Humboldt State University is among the northern-most hubs of the BlueTechValley Innovation Cluster. It’s part of the interconnection of multiple incubators, or entrepreneurship programs spanning the state serving 39 counties. The solid goal of the BlueTechValley initiative was established at Fresno State, and it’s all about managing water and energy resources in agriculture and other industries.
Lonny Grafman teaches in the Environmental Resources and Engineering Department at Humboldt State, and he’s also the Humboldt State managing director of the BlueTechValley hub there.
“It’s a new program, so that’s pretty exciting,” Grafman said. “BlueTechValley has had a lot of success in Fresno, and what we are is their far northern Californian north coast arm. So, we’re seeking to have the type of success that they’ve had in Fresno,” Grafman said. “Specifically, we’re looking for entrepreneurs, inventors, businesses that are working on agriculture, energy and water efficiency projects.”
The university is looking for entrepreneurs and startups that can address saving water and energy.
“Any start up that has the chance of saving California electric rate payers’ money, we want to talk to them and see if we have resources that could help them to bring their product to market. That is that sweet spot that we’re trying to fill, “Grafman said.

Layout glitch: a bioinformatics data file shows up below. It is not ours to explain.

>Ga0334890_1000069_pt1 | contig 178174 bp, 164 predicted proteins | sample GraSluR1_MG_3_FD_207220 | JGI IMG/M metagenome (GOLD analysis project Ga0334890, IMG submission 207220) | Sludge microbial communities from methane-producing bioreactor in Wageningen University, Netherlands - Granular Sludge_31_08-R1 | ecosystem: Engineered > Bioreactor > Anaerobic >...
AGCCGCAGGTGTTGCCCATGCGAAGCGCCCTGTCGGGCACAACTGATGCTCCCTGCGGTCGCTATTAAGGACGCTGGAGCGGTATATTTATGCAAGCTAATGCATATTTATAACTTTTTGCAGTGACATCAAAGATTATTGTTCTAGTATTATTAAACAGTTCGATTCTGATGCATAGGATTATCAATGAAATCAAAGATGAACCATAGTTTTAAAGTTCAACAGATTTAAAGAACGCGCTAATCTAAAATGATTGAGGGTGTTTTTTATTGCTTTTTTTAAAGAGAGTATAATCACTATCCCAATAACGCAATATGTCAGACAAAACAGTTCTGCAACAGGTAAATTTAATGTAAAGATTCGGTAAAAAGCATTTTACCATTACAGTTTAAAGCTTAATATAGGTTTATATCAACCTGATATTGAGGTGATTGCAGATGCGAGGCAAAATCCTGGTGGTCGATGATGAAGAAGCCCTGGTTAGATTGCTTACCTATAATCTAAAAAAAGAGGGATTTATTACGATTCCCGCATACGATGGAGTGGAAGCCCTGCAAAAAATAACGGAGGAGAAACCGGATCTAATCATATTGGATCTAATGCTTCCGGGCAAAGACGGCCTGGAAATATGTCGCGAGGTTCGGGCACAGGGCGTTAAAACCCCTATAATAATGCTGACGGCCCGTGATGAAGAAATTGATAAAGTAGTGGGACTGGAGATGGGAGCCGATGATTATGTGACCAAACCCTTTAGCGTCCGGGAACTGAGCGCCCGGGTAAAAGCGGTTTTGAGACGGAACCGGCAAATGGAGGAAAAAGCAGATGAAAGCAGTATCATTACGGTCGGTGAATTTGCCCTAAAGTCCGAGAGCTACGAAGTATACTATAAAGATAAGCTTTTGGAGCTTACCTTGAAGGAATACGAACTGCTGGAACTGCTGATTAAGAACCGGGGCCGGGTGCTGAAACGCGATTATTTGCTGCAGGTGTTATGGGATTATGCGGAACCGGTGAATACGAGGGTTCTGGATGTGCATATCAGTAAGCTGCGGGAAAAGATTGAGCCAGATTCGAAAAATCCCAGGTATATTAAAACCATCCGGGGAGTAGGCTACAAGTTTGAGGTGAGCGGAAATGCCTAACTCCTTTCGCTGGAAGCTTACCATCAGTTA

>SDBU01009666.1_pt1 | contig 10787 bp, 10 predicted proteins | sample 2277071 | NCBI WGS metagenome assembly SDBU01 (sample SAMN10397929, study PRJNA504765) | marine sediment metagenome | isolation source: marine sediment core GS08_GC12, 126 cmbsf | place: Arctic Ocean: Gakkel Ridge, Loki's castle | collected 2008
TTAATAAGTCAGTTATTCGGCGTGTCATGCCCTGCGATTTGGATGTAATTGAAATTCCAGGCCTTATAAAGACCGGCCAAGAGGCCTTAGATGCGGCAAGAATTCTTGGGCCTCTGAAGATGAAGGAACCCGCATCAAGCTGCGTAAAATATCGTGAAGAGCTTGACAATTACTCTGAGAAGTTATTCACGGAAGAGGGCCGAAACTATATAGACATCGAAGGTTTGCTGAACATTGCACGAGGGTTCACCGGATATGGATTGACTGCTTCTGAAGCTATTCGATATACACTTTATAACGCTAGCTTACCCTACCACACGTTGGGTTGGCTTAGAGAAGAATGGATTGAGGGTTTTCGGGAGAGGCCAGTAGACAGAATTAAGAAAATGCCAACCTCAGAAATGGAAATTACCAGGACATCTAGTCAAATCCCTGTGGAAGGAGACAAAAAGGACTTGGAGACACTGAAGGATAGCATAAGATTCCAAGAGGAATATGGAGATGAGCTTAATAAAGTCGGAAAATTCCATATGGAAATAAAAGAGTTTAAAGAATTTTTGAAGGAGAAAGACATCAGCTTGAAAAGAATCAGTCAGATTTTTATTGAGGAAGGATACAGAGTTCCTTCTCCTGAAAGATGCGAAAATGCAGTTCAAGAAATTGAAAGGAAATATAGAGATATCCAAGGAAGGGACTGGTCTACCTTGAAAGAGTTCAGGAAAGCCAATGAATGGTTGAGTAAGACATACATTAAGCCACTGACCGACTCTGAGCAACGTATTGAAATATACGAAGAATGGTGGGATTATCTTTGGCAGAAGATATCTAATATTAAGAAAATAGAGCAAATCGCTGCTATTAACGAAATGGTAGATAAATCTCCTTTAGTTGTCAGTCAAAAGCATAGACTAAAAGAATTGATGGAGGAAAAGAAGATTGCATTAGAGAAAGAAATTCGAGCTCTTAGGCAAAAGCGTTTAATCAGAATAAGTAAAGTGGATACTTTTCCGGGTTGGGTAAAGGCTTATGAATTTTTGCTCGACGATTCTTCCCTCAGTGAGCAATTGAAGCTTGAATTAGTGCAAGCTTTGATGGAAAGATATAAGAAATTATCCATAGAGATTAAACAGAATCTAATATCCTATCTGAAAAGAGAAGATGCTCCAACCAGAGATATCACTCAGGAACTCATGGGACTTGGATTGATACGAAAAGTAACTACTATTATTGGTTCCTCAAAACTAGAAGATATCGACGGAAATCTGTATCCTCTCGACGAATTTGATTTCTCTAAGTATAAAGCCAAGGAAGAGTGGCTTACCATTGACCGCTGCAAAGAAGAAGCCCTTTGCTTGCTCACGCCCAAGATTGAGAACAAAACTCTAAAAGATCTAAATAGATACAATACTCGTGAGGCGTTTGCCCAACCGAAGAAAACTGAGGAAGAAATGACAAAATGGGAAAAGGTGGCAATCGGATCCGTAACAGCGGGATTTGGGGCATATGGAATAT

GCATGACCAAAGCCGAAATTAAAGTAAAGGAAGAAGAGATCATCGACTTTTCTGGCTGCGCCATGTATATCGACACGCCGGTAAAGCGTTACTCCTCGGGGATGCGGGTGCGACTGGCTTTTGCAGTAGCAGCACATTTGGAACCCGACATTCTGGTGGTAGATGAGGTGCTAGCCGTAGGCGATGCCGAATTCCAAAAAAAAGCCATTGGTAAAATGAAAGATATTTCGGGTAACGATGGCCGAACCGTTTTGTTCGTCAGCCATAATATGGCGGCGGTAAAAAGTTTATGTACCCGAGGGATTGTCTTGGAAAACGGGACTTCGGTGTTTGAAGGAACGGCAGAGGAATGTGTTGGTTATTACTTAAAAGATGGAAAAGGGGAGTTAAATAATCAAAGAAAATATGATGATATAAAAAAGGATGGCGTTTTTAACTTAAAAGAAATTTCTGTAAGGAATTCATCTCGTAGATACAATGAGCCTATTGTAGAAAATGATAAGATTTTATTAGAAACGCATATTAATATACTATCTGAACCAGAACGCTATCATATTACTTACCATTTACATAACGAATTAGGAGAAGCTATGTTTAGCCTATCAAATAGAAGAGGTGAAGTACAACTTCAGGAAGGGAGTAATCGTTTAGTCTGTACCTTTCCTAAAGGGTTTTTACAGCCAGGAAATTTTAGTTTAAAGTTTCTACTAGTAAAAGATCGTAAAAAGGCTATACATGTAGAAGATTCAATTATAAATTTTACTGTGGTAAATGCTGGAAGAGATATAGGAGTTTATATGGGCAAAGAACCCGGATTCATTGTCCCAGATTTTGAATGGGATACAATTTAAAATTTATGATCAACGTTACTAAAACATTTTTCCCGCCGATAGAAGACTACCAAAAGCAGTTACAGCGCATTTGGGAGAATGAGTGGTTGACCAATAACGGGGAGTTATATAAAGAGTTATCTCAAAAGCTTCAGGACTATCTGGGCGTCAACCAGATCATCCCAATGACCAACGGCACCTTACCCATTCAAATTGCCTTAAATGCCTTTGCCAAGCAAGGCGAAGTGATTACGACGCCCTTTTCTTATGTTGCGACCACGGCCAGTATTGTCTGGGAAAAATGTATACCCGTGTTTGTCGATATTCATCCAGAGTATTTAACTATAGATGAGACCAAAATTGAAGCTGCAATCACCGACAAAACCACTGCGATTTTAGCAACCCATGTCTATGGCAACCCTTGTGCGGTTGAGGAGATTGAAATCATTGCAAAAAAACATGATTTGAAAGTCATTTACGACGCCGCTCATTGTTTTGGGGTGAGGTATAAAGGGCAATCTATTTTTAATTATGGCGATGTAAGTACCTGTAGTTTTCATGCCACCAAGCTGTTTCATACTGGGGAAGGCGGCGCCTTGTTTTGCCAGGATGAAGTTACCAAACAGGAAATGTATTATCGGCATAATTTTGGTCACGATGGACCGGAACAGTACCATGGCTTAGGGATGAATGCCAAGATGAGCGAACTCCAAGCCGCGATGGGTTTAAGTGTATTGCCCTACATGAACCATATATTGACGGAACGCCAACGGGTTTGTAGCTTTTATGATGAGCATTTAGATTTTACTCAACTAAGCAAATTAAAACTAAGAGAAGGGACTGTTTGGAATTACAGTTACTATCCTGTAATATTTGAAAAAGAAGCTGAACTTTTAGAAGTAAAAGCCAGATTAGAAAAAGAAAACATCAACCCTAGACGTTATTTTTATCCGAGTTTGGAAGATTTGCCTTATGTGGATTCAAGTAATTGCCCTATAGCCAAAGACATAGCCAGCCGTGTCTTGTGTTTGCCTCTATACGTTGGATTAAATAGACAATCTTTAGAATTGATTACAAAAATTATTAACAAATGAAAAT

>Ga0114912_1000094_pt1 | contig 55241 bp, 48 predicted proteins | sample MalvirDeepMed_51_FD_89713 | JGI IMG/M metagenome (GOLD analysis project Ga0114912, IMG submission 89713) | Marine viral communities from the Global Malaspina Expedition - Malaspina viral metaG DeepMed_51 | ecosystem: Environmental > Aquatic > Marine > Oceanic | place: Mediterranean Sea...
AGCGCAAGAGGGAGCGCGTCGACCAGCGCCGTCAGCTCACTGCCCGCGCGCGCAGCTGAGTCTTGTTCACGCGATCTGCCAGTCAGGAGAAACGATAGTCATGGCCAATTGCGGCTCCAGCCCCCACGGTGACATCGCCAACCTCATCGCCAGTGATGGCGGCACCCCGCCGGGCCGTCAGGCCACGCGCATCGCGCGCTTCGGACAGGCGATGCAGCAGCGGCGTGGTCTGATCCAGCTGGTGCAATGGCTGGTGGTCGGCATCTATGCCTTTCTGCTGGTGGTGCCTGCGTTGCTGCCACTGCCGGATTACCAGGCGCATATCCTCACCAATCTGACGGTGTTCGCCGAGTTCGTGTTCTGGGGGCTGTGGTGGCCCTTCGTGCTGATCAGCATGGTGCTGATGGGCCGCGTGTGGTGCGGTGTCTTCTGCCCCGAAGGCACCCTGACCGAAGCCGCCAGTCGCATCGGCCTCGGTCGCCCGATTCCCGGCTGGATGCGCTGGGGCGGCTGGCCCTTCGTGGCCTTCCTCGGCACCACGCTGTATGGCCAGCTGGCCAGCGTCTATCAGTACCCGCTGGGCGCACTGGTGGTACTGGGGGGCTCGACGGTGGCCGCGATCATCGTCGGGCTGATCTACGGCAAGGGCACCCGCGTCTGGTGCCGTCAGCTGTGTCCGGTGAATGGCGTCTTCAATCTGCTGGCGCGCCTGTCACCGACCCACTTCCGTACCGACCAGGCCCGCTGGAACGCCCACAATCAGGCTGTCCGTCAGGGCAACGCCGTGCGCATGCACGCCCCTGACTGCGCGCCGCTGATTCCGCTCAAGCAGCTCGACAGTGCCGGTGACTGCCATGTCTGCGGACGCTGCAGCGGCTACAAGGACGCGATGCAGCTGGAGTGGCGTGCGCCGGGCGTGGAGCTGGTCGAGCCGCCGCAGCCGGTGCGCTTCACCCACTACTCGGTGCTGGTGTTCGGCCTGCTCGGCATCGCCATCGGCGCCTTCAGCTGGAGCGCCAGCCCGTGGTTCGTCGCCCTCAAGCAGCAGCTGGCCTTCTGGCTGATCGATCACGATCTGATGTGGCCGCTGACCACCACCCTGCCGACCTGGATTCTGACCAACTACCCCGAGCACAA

BlueTechValley’s all about entrepreneurs, startups, computer hackers.
“It can be an energy project, it can be an agriculture project, it can be a water project, and it can be something at the nexus of all those things. We love those types of projects,” Grafman said. “As long as we can bring it back to how it saves California rate payers’ money, then we’re excited to explore all types of innovative ideas.
Through a competitive grant program, the Agricultural Water Use Efficiency & State Water Efficiency and Enhancement Program, the California Department of Water Resources (DWR) and the California Department of Food and Agriculture (CDFA) jointly intend to demonstrate the potential multiple benefits of conveyance enhancements combined with on-farm agricultural water use efficiency improvements and greenhouse gas reductions.
The grant funding provided in this joint program is intended to address multiple goals including:
water use efficiency, conservation and reduction,
greenhouse gas emission reductions,
groundwater protection, and
sustainability of agricultural operations and food production.